Americans are certainly on the other side of Puritanical culture, and yet we still retain a strong affection for prudish sentiment when it comes to the number of children acceptable in families. The reaction often articulated, in word or gesture is, “Can’t you control yourselves?” This element of “control” as it were, is not dissimilar to the one spewed from the mouth of Satan himself before Jesus rebuked him in Matthew 16:23, to get behind him. Satan spoke through Peter, a beloved friend and apostle, in the same way that we often hear this taunting through the mouthpiece of those whom we know and love. There is a place for control in the hands of humanity regarding situations of necessary leadership and authority, but its not to build Babble back better. We credit these powers of human ingenuity coupled with autonomy for fueling the engine of our own great American experiment and many others, which have only survived by the grace of God. Yet, so many hundreds of years later, with all the modern comforts that a first-world country could want, and a declining birth rate, we still cling to the vice of control, and perhaps more strongly in fertility than anywhere else.
When the Lord said, “Be fruitful and multiply,” it was said in a time when the birth rate was non-existent and the command was necessary for the survival of humanity. But it wasn’t meant forever, or for us, or for now. Or was it? Humanity struggles with sexuality. This is because in order to approach sexuality properly it must be understood as sacred and as a gift from the Creator. Sexuality serves us that we may know another person so radically, through a total gift of our self, and to know that my happiness does not lie in me alone. As well, out of my union with another person, good fruit, that is other good humans, come into the world to participate in this love.
The chapel foundation discovered in Aquia, Va.
When we remove the sacred from sexuality, we are hiding with Adam and Eve in the garden, covering our nakedness in shame. In this light, sexuality has become perverse, in that it gratifies the self without considering the other, and even at cost to the dignity of the other. This resonates deep within our soul as a deficit of love, as Kierkegaard said, “To defraud oneself of love is the most terrible, is an eternal loss, for which there is no compensation, either in time or in eternity.” We can attest to this in time, at least, and to say that life is empty without love. As a parent, the particular love born of spousal fertility is multiplied and not divided as each child is welcomed into the family. And yet, it must be admitted that at times, left to our own devices of control, and our own weaknesses of mind and heart, many of these children may not have otherwise existed, but for a lack of chemical or abortive control at least and disobedience at best.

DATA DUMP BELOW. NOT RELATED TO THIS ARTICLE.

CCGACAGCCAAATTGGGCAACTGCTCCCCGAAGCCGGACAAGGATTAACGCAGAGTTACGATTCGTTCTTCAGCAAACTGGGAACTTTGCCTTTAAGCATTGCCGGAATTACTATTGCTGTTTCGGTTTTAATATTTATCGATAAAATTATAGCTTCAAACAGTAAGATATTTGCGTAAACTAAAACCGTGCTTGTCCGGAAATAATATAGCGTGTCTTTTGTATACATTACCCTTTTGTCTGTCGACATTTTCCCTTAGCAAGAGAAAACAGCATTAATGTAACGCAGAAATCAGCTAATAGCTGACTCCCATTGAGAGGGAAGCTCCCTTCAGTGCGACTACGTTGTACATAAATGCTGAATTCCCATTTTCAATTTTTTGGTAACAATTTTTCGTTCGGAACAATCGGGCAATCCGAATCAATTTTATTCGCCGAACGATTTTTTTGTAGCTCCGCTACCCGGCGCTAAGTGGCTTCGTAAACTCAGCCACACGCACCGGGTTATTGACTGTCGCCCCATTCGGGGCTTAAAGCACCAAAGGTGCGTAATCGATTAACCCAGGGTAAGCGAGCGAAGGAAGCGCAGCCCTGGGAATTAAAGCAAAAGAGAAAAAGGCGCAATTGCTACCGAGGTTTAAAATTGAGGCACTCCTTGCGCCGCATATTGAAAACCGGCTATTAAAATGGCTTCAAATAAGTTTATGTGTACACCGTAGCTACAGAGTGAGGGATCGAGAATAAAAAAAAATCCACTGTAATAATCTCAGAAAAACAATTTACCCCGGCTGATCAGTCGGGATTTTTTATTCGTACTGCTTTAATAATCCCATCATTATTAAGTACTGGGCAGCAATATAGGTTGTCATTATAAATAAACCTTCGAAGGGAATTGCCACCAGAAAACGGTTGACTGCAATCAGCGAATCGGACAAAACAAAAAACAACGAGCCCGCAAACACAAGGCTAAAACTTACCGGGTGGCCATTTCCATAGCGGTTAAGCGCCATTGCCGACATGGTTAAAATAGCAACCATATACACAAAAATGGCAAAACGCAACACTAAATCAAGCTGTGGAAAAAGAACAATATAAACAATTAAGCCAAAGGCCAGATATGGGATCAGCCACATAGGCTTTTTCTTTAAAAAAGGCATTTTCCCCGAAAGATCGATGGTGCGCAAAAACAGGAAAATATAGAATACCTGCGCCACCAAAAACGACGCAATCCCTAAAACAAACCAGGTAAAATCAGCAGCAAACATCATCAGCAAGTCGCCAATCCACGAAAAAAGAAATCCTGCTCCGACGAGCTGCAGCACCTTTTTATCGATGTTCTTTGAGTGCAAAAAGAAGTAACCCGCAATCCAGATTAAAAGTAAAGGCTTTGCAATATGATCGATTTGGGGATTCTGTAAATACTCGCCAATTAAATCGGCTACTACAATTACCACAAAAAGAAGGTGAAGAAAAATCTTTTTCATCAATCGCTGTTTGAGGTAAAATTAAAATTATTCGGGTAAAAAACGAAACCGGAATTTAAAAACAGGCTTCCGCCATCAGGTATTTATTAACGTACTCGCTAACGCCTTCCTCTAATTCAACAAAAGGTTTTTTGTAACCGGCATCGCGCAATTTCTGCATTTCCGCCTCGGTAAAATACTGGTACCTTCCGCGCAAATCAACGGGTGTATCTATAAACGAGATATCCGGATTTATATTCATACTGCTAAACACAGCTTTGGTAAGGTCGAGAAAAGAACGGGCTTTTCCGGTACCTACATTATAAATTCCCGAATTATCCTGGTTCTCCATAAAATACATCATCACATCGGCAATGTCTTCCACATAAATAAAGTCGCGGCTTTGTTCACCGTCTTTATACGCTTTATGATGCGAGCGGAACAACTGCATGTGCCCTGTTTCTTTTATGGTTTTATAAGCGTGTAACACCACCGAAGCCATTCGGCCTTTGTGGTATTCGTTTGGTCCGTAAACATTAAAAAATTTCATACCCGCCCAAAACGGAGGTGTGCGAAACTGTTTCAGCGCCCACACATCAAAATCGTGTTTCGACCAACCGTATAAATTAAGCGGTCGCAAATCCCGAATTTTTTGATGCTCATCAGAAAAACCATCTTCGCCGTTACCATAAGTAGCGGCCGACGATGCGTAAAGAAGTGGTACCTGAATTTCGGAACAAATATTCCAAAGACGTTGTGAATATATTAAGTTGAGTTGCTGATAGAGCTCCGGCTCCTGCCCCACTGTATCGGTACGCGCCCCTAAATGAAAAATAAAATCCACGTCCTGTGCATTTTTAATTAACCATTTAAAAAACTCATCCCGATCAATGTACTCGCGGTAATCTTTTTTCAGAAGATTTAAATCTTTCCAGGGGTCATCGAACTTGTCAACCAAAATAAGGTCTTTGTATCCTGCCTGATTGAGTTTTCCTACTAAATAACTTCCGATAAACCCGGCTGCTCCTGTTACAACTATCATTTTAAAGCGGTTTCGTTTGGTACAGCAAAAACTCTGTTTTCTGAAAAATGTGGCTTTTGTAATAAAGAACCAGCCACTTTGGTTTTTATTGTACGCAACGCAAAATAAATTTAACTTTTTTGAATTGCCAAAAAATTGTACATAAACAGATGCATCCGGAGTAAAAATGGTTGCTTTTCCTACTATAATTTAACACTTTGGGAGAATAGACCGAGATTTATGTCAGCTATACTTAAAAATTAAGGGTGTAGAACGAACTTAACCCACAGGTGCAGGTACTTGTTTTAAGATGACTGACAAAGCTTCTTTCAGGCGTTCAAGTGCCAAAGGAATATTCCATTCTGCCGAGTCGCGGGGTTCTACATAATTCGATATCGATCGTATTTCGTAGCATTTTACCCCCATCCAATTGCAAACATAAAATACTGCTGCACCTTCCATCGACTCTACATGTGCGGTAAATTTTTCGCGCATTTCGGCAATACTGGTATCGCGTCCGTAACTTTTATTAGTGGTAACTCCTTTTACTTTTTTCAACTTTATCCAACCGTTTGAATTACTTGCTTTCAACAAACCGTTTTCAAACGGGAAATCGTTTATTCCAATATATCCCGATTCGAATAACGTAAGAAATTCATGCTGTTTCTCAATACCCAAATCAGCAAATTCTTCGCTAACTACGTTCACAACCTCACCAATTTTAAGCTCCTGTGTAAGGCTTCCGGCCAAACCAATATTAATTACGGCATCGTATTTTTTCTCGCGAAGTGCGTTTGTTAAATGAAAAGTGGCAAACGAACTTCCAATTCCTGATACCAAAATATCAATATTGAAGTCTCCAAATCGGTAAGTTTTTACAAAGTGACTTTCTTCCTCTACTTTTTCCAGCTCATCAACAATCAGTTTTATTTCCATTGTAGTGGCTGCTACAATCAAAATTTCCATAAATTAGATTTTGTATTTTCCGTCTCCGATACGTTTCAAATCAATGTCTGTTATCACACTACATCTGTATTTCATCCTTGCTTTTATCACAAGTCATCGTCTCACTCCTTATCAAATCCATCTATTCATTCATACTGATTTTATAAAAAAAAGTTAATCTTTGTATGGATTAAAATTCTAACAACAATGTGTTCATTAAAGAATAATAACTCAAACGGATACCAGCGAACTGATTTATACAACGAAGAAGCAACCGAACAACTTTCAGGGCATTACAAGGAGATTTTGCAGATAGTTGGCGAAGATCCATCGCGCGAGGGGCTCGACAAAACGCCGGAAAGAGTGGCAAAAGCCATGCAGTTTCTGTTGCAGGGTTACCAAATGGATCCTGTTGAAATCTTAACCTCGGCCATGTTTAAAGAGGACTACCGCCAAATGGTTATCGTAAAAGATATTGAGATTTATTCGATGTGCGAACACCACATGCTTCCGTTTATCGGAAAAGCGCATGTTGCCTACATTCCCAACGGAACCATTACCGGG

The evidence of sexual fruitfulness is most clearly perceptible through children and abundantly clear in a large family. Does this mean that the couple bearing many children has a more active sexual life than the couple without? Of course not. And yet, for the person making the comment, “Can’t you control yourselves,” it would appear so. This person, however, is not making the accusation that the couple is overly sexually active in marriage, because that would be absurdly ridiculous, but rather that they are not properly limiting their number of offspring. How have we gotten to the place in society that God’s command to be fruitful and multiply is openly asserted and countered by perfect strangers at the grocery store? How is it that large families are so off-putting and emotionally problematic to their fellow citizens? Are they burdened by the thought of their taxes rising in order to socially provide for these children? Have cautionary tales of Child Protection Services conditioned them to believe that these children couldn’t possibly have all of their needs met?
Whatever the particular motive in each situation, the fact remains that the couple who accepts many children has formed an evangelization of itself, which spits in the face of a culture obsessed with control. In such a society, the couple following God’s will for their family has become the reckless, counter-cultural, nefarious outlier, proving what can happen when religion is taken too literally. “Can’t you control yourselves” with the many forms of contraceptives, barrier methods, emergency contraceptives and abortion procedures out there? This is the real underlying question and one that is often spoken from a perceived position of superior justice that is unquestionably built upon layers of hurt and lies. This is the scarlet letter that’s put upon the married woman with many children, as it was on the unmarried mother many generations ago. This is the perceived sin of a selfish gluttony to boast faithfulness to a lost Gospel in a pagan world.
Seeing the good of the beloved and wanting to repeat that over and over again is the testimony of children from their parents and the gift of fertility from God. The parents, in turn, are joined in mission to draw each child toward heaven and to encourage their own encounter with the Creator. In this way, the family is a community of persons, each willing the good of the other. The more this is embraced in the family, the more the wake will be in society, possibly even disrupting those who have attached the meaning of peace to the level of their own control in all things, including sexuality. But as Kierkegaard said, “there is no compensation, either in time or in eternity” when you defraud yourself of love. Perhaps this should be our response the next time someone asks, “Can’t you control yourselves?”
Published in the Catholic Exchange